My head has exploded. Give me a minute to put it back together….
OK, I’m back.
Sure, I am all for banning government deposit guarantees (it isn’t insurance). But now we should pass new regulation that will be better than the old regulation? Apparently we just need the right legislators and regulators, and everything will be fine.
Why ban the banks from doing whatever they want? Why not just allow the market to provide the discipline?
It would require, finally, benching the Fed’s central planners, and restoring the central bank’s original mission: to provide liquidity in times of crisis but never to buy government debt or try to micromanage the economy.
This is sometimes raised – if only the Fed would stick to its original mission – the legislation of 1913. It usually comes from the politically naïve. It shouldn’t come from someone who has seen the inside of the beast, as Stockman has. The camel’s nose under the tent and Stockman can’t see it.
Trying to get the Fed to stick to its original charter of 1913 was tried once…in 1913. And this in an era when people actually had some respect for gold. It didn’t last. It helped to fund the most catastrophic war known to man. It ushered in the boom of the 1920s, and prolonged the bust of the 1930s. There is nothing praiseworthy about establishing a monopoly agency with control over the single most important commodity for an advanced division-of-labor society.
Getting the Fed out of the financial markets is the only way to put free markets and genuine wealth creation back into capitalism.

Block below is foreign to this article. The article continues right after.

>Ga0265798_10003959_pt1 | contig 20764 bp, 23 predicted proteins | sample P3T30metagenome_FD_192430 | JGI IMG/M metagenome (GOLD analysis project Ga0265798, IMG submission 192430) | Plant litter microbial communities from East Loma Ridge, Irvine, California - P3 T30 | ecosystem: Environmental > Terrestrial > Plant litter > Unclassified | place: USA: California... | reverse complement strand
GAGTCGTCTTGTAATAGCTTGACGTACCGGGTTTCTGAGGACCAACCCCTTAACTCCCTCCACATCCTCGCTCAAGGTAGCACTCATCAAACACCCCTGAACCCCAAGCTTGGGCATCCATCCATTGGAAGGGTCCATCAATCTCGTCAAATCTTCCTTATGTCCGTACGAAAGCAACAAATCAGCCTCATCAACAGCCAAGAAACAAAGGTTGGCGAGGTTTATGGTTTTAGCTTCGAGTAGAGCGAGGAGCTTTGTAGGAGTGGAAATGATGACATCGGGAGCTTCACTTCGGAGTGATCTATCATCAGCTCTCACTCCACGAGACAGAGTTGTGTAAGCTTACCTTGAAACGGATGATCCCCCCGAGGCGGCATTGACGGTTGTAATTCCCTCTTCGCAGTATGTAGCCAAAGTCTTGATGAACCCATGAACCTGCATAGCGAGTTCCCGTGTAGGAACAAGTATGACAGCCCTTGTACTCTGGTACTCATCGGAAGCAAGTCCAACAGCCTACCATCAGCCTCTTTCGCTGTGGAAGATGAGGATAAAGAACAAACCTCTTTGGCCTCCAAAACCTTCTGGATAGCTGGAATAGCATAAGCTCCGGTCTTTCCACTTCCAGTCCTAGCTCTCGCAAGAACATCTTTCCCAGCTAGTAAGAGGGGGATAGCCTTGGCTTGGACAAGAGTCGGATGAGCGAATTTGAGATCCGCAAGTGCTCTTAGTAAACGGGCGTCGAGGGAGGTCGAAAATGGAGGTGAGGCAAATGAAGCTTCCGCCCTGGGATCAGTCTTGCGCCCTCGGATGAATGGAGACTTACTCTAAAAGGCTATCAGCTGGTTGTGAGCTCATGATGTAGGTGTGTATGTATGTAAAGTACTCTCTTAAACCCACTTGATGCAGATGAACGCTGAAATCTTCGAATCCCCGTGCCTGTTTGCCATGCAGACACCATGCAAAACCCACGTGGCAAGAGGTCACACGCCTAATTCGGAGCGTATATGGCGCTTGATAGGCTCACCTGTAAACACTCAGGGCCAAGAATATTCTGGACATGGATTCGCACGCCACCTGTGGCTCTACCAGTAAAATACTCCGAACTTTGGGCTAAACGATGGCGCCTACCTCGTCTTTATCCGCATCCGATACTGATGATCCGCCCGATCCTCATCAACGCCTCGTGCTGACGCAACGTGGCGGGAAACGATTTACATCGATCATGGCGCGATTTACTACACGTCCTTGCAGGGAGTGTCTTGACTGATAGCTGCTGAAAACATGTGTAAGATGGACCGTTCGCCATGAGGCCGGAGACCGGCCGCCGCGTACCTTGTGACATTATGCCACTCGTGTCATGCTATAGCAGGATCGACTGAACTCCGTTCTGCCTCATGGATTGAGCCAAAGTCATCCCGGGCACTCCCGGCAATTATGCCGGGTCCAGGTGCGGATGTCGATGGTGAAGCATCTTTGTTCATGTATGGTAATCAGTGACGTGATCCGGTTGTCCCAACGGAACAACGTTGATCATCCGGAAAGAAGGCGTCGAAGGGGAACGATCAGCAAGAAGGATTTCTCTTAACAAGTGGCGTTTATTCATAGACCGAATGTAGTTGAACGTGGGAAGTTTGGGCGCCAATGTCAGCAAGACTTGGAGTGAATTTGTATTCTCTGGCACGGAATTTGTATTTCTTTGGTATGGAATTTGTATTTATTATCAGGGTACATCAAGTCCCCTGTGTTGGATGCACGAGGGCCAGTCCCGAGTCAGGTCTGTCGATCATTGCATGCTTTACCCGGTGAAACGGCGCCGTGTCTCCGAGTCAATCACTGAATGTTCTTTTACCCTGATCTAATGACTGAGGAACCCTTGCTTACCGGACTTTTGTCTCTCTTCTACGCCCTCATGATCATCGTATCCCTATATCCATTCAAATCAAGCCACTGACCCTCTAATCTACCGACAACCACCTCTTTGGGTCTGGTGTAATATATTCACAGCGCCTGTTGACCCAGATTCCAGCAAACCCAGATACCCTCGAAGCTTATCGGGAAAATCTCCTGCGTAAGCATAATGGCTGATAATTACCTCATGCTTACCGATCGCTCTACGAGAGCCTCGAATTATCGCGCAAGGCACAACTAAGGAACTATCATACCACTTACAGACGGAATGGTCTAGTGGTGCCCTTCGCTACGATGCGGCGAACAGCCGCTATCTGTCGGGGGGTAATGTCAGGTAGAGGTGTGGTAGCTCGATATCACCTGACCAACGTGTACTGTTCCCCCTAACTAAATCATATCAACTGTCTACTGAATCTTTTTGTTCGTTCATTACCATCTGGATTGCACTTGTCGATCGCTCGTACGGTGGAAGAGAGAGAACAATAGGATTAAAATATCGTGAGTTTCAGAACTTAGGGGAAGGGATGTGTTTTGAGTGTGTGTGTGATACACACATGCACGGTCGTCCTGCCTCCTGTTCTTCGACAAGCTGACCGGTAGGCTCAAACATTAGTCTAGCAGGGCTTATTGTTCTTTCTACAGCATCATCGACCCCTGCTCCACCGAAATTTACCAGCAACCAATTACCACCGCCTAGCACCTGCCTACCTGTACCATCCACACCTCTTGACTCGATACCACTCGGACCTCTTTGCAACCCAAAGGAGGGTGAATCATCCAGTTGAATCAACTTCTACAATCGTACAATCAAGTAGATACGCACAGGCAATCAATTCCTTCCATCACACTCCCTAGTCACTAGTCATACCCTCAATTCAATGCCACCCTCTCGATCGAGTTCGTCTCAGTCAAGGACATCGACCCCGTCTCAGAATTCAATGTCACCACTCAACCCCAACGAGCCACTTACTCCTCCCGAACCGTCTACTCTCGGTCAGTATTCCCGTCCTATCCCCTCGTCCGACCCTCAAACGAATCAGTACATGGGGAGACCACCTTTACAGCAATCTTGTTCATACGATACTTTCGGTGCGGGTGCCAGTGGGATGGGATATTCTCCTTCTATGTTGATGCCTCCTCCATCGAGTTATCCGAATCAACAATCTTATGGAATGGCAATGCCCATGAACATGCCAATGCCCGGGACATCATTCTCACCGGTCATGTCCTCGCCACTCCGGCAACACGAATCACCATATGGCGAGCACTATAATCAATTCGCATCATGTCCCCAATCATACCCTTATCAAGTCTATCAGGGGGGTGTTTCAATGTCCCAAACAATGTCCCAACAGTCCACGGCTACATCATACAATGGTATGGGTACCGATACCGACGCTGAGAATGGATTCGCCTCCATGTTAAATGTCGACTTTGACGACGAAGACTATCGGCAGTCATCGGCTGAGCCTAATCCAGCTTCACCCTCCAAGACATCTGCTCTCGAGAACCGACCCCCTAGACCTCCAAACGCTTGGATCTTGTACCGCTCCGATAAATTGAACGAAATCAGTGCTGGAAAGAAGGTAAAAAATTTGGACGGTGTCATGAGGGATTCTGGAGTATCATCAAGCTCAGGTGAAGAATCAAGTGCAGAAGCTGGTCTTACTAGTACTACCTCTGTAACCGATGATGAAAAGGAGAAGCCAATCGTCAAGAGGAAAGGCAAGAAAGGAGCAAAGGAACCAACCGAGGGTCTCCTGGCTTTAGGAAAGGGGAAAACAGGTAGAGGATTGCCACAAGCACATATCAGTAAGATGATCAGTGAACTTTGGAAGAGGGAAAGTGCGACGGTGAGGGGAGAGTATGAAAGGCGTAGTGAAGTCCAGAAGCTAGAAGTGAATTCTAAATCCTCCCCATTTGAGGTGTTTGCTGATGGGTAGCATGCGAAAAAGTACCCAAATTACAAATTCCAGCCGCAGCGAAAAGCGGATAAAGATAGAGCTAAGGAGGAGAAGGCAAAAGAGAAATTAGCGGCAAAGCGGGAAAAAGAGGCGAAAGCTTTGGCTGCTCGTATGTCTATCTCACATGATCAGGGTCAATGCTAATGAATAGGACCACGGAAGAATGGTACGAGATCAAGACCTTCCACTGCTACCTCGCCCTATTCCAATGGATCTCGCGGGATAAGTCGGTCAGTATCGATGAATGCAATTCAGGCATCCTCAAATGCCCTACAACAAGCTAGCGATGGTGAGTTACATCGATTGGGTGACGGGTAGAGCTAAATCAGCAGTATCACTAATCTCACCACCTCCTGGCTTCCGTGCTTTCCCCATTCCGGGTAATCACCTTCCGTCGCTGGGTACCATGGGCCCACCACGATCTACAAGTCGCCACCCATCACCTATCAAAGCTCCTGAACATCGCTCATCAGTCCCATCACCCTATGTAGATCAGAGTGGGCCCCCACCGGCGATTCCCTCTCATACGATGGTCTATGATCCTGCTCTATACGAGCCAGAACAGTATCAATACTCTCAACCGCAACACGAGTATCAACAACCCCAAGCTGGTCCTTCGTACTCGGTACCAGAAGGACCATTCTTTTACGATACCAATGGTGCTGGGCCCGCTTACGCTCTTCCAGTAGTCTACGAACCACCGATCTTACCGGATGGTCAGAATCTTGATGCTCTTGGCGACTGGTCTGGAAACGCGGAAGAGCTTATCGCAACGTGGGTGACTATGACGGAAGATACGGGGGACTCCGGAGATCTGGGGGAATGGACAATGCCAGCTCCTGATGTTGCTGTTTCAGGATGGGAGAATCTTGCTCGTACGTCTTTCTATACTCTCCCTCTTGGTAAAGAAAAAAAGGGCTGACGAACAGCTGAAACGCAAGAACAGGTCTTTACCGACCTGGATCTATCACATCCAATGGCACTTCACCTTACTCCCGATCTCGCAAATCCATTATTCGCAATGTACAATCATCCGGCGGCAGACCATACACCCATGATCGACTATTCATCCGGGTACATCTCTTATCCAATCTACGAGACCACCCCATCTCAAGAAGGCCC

Let me restate this: Getting the [organization that has the power to manipulate money and credit] out of the [money and credit manipulation business] is the only way to put free markets and genuine wealth creation back into capitalism.
The only way to get the Fed out of financial markets is to get rid of the Fed.
Ron Paul courageously has made it fashionable to at least discuss the Fed’s existence. Even Forbes (online, not the man) has run articles on this, here and here. Forbes even cites Alan Greenspan, for goodness sakes:
In the same January 2011 interview, Greenspan apparently wondered out loud if we even require a central bank! When Alan Greenspan starts to talk about “End the Fed,” things are changing.
Why all of the policy recommendations, requiring further involvement of central planners in deciding what is best for the market? Why are Stockman’s centrally-planned solutions any better than Nancy Pelosi’s or Paul Ryan’s? Says who? Prove it.
Stockman came so close, and then fell off of the same cliff that many other pseudo-free-market types fall from – never question the monopoly on money and credit. Never question the existence of a central bank.
How can some who writes this…
These policies have brought America to an end-stage metastasis. The way out would be so radical it can’t happen. It would necessitate a sweeping divorce of the state and the market economy. It would require a renunciation of crony capitalism and its first cousin: Keynesian economics in all its forms. The state would need to get out of the business of imperial hubris, economic uplift and social insurance…
…go on to offer a half-dozen or more ways to get the state further involved in the market economy?
Why not a “sweeping divorce,” as Stockman promised?
The answer is terribly simple: free markets mean free markets. End the government backing. End the monopoly.
End the Fed.